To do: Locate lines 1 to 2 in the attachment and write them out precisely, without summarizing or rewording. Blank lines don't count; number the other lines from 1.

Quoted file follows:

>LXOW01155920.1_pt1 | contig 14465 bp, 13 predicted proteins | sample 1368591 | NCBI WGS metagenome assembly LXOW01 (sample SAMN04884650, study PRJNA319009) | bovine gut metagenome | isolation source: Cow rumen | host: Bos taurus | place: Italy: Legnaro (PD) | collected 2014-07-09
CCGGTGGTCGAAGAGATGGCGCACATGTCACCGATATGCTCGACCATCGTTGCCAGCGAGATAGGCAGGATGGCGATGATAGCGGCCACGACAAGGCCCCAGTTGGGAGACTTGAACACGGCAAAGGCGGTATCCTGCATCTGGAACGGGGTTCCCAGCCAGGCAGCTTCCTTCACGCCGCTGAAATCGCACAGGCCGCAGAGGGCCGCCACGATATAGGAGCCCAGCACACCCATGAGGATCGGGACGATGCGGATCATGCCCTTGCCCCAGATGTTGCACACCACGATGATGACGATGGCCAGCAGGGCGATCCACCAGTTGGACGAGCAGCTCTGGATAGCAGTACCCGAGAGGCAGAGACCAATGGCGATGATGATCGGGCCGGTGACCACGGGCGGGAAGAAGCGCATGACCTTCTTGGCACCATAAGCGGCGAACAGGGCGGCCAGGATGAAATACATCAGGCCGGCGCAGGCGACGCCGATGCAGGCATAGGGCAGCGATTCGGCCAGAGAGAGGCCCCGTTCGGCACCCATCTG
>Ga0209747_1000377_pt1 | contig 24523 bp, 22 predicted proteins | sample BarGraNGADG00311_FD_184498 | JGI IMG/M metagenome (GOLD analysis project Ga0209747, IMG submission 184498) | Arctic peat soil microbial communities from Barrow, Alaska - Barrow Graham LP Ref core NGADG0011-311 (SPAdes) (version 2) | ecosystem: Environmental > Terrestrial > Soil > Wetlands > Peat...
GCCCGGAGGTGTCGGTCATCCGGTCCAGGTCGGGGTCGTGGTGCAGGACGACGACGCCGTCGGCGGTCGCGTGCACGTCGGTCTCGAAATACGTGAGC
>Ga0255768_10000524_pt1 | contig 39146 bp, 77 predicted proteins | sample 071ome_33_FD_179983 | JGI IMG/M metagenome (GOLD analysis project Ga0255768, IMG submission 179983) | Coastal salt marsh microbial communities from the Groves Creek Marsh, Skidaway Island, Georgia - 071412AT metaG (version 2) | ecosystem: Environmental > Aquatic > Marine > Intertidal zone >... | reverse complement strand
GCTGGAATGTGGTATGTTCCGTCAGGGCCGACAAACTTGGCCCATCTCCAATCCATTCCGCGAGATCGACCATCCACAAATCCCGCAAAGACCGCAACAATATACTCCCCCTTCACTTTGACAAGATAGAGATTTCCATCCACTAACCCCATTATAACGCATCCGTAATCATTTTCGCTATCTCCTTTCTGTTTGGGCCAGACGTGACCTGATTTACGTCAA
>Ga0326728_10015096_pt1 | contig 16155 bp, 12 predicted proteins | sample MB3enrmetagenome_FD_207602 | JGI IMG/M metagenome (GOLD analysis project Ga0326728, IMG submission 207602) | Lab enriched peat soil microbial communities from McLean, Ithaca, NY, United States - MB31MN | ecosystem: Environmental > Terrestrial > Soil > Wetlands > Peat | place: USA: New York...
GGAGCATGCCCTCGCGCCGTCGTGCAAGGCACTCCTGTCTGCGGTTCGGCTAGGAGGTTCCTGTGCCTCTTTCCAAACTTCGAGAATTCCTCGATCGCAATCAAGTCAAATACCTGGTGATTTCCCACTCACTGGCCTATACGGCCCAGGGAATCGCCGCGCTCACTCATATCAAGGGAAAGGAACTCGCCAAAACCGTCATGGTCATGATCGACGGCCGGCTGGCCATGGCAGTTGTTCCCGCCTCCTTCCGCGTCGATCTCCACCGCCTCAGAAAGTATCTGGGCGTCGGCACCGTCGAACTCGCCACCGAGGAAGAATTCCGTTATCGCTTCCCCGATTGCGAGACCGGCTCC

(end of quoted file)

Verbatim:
>LXOW01155920.1_pt1 | contig 14465 bp, 13 predicted proteins | sample 1368591 | NCBI WGS metagenome assembly LXOW01 (sample SAMN04884650, study PRJNA319009) | bovine gut metagenome | isolation source: Cow rumen | host: Bos taurus | place: Italy: Legnaro (PD) | collected 2014-07-09
CCGGTGGTCGAAGAGATGGCGCACATGTCACCGATATGCTCGACCATCGTTGCCAGCGAGATAGGCAGGATGGCGATGATAGCGGCCACGACAAGGCCCCAGTTGGGAGACTTGAACACGGCAAAGGCGGTATCCTGCATCTGGAACGGGGTTCCCAGCCAGGCAGCTTCCTTCACGCCGCTGAAATCGCACAGGCCGCAGAGGGCCGCCACGATATAGGAGCCCAGCACACCCATGAGGATCGGGACGATGCGGATCATGCCCTTGCCCCAGATGTTGCACACCACGATGATGACGATGGCCAGCAGGGCGATCCACCAGTTGGACGAGCAGCTCTGGATAGCAGTACCCGAGAGGCAGAGACCAATGGCGATGATGATCGGGCCGGTGACCACGGGCGGGAAGAAGCGCATGACCTTCTTGGCACCATAAGCGGCGAACAGGGCGGCCAGGATGAAATACATCAGGCCGGCGCAGGCGACGCCGATGCAGGCATAGGGCAGCGATTCGGCCAGAGAGAGGCCCCGTTCGGCACCCATCTG